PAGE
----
Storage pools have a provider type which could be specified but which defaults to “kubernetes”. Other provider types are “rootfs” and “tmpfs” (see below). The examples below use the “kubernetes” provider type.
For example, we can make a storage pool to provision volumes from a specific, pre-existing storage class:
juju create-storage-pool mypool storage-class=anothersc
Then you can deploy an application using that pool:
juju deploy cs:~juju/mariadb-k8s --storage database=mypool
We can also ask Juju to create a model-scoped storage class which does not exist ahead of time but which will be configured to use the specified provisioner:
juju create-storage-pool mypool storage-class=bespoke storage-provisioner=microk8s.io/hostpath foo=bar
juju deploy cs:~juju/mariadb-k8s --storage database=mypool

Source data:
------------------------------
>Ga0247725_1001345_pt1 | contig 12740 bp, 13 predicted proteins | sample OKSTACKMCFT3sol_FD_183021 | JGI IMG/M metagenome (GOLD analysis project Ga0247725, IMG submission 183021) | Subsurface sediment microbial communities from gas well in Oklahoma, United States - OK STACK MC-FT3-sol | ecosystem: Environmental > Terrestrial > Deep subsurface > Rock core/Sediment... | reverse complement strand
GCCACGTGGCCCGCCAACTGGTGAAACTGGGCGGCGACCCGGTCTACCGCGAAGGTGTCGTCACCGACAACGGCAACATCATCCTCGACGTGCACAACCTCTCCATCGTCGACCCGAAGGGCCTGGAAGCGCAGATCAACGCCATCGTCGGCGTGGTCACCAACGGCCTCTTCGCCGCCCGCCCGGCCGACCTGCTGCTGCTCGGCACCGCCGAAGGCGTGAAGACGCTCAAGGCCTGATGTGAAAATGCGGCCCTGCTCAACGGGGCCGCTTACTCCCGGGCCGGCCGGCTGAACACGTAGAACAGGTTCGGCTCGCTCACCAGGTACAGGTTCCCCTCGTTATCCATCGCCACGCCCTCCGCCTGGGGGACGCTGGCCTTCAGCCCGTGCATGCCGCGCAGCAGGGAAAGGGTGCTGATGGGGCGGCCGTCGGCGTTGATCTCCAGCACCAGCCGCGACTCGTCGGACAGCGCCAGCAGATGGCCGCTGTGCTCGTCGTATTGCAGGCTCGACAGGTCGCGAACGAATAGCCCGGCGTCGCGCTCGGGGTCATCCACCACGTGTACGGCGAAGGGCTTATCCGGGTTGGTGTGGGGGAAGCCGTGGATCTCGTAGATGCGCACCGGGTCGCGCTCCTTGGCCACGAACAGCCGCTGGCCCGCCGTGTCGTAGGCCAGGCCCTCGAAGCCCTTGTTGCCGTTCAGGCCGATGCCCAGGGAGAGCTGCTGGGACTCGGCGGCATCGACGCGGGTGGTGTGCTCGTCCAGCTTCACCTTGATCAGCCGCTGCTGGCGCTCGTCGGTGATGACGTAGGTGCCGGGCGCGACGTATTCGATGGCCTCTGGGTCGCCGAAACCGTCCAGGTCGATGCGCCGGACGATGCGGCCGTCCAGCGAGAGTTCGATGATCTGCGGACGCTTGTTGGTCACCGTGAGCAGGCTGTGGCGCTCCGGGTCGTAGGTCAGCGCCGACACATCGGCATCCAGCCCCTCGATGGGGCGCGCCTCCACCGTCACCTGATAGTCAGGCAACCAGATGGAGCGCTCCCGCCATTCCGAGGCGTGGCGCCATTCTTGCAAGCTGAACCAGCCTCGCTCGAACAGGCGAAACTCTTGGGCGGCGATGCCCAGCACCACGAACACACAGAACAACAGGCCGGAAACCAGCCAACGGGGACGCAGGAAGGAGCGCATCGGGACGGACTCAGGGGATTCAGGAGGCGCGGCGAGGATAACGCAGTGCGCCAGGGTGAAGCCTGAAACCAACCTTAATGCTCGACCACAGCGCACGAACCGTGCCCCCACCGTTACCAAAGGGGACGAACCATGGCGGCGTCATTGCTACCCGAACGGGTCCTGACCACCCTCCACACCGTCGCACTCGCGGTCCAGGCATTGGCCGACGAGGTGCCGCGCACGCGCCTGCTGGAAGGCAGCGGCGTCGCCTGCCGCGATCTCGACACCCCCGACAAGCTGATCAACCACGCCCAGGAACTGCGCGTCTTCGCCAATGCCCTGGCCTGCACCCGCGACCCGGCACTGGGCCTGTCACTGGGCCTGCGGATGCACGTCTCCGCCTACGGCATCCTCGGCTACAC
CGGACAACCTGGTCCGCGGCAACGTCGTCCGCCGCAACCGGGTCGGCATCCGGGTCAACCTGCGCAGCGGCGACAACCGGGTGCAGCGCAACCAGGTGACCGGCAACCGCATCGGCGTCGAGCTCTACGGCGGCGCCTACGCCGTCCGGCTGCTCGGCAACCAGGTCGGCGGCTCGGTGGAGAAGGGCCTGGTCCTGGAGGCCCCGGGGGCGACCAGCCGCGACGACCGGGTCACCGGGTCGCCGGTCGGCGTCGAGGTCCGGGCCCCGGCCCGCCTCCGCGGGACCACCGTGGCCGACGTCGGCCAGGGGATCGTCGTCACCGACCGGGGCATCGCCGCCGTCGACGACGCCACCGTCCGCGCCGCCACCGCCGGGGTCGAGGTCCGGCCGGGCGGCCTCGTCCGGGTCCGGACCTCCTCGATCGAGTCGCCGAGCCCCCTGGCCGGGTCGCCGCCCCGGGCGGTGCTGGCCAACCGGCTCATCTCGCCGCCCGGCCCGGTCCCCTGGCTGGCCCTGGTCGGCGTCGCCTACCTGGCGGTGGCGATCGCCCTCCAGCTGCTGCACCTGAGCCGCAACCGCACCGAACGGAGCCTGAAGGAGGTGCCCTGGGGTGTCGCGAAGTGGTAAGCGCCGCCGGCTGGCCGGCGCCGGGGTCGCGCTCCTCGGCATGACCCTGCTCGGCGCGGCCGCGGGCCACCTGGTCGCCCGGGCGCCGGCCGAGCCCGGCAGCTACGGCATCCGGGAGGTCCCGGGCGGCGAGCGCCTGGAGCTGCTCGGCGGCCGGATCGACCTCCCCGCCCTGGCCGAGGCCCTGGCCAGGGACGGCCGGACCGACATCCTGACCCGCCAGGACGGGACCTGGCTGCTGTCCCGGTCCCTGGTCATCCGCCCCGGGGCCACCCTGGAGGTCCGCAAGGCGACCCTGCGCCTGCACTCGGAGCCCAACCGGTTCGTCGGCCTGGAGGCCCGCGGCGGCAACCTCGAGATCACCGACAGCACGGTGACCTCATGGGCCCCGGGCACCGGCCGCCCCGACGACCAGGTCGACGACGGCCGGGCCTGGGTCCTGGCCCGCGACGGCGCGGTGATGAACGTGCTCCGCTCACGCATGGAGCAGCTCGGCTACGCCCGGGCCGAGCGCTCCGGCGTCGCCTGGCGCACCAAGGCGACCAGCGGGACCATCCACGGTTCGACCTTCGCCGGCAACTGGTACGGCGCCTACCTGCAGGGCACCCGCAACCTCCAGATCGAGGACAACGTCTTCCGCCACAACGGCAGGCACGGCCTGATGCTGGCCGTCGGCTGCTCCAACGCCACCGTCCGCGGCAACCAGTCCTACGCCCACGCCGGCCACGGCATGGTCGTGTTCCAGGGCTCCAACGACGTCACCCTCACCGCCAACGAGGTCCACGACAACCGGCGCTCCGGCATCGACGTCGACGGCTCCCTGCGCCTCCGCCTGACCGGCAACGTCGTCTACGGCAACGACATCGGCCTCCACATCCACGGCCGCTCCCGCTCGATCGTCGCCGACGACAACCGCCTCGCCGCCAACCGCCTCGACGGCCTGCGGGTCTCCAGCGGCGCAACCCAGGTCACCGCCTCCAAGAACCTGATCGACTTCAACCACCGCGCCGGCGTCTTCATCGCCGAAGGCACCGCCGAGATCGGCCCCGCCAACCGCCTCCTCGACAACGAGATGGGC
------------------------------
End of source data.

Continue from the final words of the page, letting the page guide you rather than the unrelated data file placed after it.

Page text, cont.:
In the above scenario, Juju will create a k8s storage class called
<modelname>-bespoke configured like so:
rootfs and tmpfs storage
tmpsfs storage types are used in vm models to map storage to the root disk of the workload machine, or to an in-memory filesystem. The semantics are similar in k8s models, and both of the above map to emptyDir storage.
When tmpfs is used, the emptyDir medium is set to “Memory”.
For example, to use a 2GB in-memory storage allocation:
`juju deploy cs:~juju/mariadb-k8s --storage database=tmpfs,2G
Additional charm pod configuration capabilities
Charms can now specify many additional k8s pod attributes, including:
- init containers
- security context
- service annotations
- custom resource definitions